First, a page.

Once the boat docked, we had plenty of time to explore the castle ruins and nearby visitor center. The weather really could not have been more perfect. The views of the castle and surrounding Loch Ness were absolutely breathtaking. After climbing to each vantage point, wandering around the ruins and reading all of the signs explaining the history of each area of the castle, I climbed the hill to the visitor center (and couldn’t resist taking a few more photos from there!).
The Urquhart Castle visitor center is modern and interesting, with a small museum that features a number of artifacts found at the castle and explains roles of the people who lived and worked at the castle in its heyday. The highlight of the visitor center, however, is a short movie shown on a big screen in a theater room. The movie explains the castle’s colorful and violent history during its 500 years as a medieval fortress. At the end of the film, the screen goes into the ceiling and the curtain opens to reveal a huge panoramic window with a stunning view of Urquhart Castle today.
The tour bus picked us up outside the castle visitor center, and we were off. We stopped in the town of Fort Augustus, and drove along the Caledonian Canal. We also saw Ben Nevis, Scotland’s highest mountain and stopped at Fort William, located on the shore of Loch Linnhe. We also turned off the main road and stopped to see Scotland’s iconic Highland cattle. Stephen fed them chunks of cheese so they would come to the fence to greet us. They’re absolutely adorable with that long red hair covering their eyes, but I’m not sure how they can see where they’re going!
We eventually reached the majestic Glencoe, which may have been my favorite part of the tour. Apart from its magical beauty, Glencoe is infamous for being the site of the 1692 massacre of the McDonald clan. During the massacre, 38 members of the McDonald clan living in Glencoe were killed by a group of 120 men under the command of the Campbell clan leader. The story is particularly chilling because the murders had stayed with and accepted the hospitality of the McDonalds for two weeks before carrying out the massacre. This terrible event has been memorialized through traditional songs and countless stories. Today, more than 300 years later, the Glencoe massacre remains a sore spot for Scottish people, and differing opinions exist about what “really” happened and why.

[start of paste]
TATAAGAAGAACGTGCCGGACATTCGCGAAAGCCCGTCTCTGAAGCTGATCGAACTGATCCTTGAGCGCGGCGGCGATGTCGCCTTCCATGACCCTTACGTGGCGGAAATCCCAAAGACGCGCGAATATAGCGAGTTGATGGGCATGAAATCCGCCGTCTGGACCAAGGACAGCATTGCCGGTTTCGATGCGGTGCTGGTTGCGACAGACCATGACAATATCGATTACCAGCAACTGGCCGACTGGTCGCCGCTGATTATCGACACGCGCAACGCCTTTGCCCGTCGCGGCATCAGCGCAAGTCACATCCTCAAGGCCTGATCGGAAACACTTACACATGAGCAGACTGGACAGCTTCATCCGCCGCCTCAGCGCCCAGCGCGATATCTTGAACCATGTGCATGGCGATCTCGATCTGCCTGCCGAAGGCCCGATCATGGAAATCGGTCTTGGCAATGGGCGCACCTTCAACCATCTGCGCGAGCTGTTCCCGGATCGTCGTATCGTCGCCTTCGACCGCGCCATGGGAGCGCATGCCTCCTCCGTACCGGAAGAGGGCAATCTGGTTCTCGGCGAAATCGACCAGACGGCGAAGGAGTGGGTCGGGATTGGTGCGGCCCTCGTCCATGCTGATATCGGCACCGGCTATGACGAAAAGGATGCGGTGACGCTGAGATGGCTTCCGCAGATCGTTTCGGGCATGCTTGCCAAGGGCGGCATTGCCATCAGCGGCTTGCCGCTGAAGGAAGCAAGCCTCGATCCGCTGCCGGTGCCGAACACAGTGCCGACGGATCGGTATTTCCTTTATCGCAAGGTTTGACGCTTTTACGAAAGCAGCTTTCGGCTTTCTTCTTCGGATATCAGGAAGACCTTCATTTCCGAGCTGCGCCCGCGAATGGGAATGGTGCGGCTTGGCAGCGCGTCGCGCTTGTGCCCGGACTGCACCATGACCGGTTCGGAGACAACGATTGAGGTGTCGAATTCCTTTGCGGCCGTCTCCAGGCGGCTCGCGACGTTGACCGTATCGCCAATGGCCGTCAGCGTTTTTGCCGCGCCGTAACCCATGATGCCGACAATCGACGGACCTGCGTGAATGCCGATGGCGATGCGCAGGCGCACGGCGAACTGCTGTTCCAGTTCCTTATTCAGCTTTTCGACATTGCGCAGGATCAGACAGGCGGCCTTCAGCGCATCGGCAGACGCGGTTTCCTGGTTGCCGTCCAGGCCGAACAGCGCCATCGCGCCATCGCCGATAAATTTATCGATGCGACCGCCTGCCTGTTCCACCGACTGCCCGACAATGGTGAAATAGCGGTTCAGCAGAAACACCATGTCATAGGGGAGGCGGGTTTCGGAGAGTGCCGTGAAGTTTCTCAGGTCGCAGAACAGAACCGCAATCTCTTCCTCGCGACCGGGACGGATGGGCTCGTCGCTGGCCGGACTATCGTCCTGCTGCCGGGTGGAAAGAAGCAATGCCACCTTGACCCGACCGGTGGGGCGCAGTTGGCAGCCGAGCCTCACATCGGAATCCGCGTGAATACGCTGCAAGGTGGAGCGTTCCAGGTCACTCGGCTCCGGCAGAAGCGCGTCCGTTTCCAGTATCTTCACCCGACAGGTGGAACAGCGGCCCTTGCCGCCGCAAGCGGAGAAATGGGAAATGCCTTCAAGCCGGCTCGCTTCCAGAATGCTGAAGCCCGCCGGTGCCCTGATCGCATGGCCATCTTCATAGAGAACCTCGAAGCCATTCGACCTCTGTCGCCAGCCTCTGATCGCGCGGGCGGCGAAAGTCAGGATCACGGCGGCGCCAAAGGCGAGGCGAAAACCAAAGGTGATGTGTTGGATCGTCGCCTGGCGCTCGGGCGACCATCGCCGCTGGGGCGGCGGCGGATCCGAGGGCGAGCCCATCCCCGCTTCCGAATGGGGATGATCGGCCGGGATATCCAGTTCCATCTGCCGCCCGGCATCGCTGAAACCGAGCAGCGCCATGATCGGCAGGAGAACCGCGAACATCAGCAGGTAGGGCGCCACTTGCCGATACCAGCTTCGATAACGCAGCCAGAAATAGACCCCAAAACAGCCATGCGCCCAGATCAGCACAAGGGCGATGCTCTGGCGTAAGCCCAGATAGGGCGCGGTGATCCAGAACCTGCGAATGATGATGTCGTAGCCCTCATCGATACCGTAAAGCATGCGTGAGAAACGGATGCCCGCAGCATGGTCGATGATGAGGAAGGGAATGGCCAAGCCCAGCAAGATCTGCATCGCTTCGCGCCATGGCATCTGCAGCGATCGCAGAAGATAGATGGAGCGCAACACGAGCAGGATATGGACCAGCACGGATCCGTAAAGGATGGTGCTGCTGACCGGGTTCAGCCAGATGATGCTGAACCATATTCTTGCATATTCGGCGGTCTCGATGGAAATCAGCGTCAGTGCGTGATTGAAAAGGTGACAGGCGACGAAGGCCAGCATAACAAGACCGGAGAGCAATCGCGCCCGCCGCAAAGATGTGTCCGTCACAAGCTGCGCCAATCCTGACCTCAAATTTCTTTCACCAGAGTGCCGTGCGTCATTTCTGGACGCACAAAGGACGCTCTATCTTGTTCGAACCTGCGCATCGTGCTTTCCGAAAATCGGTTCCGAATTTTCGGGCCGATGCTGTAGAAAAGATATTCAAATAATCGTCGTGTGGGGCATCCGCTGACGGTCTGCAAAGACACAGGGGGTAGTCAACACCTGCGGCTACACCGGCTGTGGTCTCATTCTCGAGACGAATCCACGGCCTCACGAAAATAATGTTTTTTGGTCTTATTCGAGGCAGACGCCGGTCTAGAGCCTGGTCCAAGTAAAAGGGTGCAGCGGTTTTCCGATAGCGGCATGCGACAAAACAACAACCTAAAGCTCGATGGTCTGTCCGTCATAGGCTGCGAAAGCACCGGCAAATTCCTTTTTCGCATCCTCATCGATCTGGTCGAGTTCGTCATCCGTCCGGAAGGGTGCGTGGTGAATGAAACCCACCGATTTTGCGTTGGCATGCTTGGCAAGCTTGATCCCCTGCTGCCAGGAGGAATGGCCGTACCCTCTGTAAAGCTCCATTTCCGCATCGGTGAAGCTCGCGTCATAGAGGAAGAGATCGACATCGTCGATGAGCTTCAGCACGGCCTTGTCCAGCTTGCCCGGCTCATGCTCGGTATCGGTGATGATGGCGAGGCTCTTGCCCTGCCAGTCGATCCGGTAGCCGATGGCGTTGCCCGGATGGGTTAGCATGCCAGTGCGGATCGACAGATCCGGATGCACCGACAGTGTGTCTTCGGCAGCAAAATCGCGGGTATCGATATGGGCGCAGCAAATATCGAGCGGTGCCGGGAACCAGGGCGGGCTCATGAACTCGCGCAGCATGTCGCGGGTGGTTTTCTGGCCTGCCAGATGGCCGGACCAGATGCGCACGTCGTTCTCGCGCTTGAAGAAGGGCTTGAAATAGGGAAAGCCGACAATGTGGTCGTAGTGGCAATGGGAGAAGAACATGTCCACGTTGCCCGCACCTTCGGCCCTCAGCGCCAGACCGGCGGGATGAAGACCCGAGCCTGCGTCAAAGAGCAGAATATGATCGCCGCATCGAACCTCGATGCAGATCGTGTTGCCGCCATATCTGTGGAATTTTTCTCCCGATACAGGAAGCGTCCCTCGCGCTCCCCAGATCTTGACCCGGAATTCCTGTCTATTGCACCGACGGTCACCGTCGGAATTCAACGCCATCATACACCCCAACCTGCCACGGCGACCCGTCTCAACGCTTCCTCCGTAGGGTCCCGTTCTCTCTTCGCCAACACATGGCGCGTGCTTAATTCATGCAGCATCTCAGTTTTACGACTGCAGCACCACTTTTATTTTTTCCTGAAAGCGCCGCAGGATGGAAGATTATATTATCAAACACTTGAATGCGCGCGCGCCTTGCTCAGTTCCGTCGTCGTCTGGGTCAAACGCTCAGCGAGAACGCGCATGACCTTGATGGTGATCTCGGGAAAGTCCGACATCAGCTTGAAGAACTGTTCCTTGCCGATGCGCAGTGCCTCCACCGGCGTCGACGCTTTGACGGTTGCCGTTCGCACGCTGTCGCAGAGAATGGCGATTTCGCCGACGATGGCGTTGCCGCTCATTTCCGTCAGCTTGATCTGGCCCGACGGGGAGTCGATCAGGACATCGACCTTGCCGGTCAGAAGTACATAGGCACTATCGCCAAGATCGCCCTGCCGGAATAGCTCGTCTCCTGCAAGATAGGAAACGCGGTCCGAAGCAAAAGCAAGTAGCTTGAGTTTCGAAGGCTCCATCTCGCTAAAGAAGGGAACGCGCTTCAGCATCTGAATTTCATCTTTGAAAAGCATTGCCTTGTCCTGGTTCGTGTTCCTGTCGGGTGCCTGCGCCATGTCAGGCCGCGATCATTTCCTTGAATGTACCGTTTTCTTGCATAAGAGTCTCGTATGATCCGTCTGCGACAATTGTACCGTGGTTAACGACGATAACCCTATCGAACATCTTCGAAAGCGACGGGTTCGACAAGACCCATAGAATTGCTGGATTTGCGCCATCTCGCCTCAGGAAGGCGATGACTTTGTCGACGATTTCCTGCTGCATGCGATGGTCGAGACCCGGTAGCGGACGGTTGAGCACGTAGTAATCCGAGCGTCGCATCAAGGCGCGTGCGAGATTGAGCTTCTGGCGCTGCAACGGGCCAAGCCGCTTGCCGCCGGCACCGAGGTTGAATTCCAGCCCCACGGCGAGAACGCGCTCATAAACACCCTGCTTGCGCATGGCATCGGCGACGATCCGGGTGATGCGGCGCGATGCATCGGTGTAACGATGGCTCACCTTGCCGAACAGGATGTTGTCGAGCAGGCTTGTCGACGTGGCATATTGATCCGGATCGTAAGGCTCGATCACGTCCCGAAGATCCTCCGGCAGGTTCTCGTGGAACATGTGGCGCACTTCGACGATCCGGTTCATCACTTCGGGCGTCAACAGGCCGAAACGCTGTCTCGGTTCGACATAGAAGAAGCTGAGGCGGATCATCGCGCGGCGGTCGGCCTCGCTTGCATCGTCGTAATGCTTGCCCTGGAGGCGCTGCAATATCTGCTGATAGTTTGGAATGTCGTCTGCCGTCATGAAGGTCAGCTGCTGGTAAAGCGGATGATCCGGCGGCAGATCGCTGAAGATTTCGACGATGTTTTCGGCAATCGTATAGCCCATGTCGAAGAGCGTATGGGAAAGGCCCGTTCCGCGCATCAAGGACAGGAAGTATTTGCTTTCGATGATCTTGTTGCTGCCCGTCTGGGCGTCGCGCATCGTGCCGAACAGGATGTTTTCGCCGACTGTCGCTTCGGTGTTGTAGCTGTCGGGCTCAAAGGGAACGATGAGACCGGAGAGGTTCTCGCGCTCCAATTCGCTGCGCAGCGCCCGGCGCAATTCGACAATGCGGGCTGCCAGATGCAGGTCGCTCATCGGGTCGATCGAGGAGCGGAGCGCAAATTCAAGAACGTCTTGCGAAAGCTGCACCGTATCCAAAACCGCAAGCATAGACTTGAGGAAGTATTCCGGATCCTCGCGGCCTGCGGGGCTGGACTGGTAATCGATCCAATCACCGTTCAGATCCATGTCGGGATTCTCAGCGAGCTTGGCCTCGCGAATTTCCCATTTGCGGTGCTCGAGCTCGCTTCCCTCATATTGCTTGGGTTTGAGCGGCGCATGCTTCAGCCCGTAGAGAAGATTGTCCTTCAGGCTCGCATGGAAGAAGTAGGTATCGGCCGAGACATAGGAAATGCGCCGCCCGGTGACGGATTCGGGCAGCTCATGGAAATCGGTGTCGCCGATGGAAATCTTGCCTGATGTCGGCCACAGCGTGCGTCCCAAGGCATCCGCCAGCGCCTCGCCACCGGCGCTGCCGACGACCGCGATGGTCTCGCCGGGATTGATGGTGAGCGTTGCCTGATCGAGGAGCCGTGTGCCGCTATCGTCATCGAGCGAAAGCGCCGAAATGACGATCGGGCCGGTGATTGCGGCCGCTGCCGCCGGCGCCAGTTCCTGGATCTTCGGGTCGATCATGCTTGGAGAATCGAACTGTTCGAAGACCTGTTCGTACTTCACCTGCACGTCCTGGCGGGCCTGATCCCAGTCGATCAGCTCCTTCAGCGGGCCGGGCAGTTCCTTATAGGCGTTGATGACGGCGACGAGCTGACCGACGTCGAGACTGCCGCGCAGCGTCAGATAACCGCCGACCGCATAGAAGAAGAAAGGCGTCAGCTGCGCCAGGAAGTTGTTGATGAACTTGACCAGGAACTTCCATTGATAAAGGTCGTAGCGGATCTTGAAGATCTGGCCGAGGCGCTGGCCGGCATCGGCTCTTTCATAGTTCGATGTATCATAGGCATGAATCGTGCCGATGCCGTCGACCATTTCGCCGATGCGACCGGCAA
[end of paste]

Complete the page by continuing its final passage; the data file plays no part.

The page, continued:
In spite of its gruesome history, Glencoe is truly amazing. My camera just couldn’t capture all the incredible shades of green covering these undulating mountains. It’s an incredible place you’ll just have to see and experience for yourself.
After taking in the mysterious beauty of Glencoe, we traveled the length of Loch Lomond before reaching a beautiful lookout point as dusk was just beginning to creep into the sky. Looking out over the stunning views, I had one of those “I can’t believe I’m here” moments, and I had to catch my breath. What a glorious place, and how lucky I am to see this.
As we boarded the bus and made our way back to Glasgow, I reflected on all the incredible beauty I had seen and all the history that had happened there as our tour guide continued his Scottish music soundtrack. To me, the tour was worth every penny, and it’s one of the travel experiences I’ll always remember. What an incredible day!